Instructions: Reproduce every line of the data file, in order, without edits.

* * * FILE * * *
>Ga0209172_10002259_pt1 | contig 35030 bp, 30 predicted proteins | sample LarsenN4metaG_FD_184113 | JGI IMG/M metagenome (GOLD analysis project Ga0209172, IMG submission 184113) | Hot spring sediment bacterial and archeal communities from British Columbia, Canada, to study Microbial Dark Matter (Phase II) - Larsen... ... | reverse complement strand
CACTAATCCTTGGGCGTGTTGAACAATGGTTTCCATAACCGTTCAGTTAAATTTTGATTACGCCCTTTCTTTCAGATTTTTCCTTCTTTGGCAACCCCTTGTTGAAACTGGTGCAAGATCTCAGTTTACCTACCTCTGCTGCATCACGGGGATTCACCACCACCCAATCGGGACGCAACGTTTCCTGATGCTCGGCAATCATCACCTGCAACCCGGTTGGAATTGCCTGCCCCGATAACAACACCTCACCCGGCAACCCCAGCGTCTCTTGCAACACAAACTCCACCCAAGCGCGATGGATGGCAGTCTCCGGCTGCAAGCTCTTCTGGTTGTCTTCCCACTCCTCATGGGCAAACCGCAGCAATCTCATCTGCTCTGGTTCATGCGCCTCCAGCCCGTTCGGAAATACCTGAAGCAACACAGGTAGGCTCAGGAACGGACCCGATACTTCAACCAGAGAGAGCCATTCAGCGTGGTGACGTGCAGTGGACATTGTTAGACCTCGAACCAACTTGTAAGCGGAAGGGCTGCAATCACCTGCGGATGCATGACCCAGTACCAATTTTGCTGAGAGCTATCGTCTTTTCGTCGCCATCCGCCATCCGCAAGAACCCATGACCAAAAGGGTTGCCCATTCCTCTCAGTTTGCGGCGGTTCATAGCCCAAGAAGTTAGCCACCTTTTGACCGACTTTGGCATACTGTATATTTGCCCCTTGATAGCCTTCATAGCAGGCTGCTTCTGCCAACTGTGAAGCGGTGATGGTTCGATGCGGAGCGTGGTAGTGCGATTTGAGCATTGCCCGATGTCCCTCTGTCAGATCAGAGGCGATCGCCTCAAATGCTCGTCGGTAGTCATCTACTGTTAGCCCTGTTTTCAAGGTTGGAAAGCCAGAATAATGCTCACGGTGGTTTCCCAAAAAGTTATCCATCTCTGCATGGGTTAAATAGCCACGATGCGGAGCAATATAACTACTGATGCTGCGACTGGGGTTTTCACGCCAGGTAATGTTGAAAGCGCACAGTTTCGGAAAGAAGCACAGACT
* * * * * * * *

>Ga0209172_10002259_pt1 | contig 35030 bp, 30 predicted proteins | sample LarsenN4metaG_FD_184113 | JGI IMG/M metagenome (GOLD analysis project Ga0209172, IMG submission 184113) | Hot spring sediment bacterial and archeal communities from British Columbia, Canada, to study Microbial Dark Matter (Phase II) - Larsen... ... | reverse complement strand
CACTAATCCTTGGGCGTGTTGAACAATGGTTTCCATAACCGTTCAGTTAAATTTTGATTACGCCCTTTCTTTCAGATTTTTCCTTCTTTGGCAACCCCTTGTTGAAACTGGTGCAAGATCTCAGTTTACCTACCTCTGCTGCATCACGGGGATTCACCACCACCCAATCGGGACGCAACGTTTCCTGATGCTCGGCAATCATCACCTGCAACCCGGTTGGAATTGCCTGCCCCGATAACAACACCTCACCCGGCAACCCCAGCGTCTCTTGCAACACAAACTCCACCCAAGCGCGATGGATGGCAGTCTCCGGCTGCAAGCTCTTCTGGTTGTCTTCCCACTCCTCATGGGCAAACCGCAGCAATCTCATCTGCTCTGGTTCATGCGCCTCCAGCCCGTTCGGAAATACCTGAAGCAACACAGGTAGGCTCAGGAACGGACCCGATACTTCAACCAGAGAGAGCCATTCAGCGTGGTGACGTGCAGTGGACATTGTTAGACCTCGAACCAACTTGTAAGCGGAAGGGCTGCAATCACCTGCGGATGCATGACCCAGTACCAATTTTGCTGAGAGCTATCGTCTTTTCGTCGCCATCCGCCATCCGCAAGAACCCATGACCAAAAGGGTTGCCCATTCCTCTCAGTTTGCGGCGGTTCATAGCCCAAGAAGTTAGCCACCTTTTGACCGACTTTGGCATACTGTATATTTGCCCCTTGATAGCCTTCATAGCAGGCTGCTTCTGCCAACTGTGAAGCGGTGATGGTTCGATGCGGAGCGTGGTAGTGCGATTTGAGCATTGCCCGATGTCCCTCTGTCAGATCAGAGGCGATCGCCTCAAATGCTCGTCGGTAGTCATCTACTGTTAGCCCTGTTTTCAAGGTTGGAAAGCCAGAATAATGCTCACGGTGGTTTCCCAAAAAGTTATCCATCTCTGCATGGGTTAAATAGCCACGATGCGGAGCAATATAACTACTGATGCTGCGACTGGGGTTTTCACGCCAGGTAATGTTGAAAGCGCACAGTTTCGGAAAGAAGCACAGACT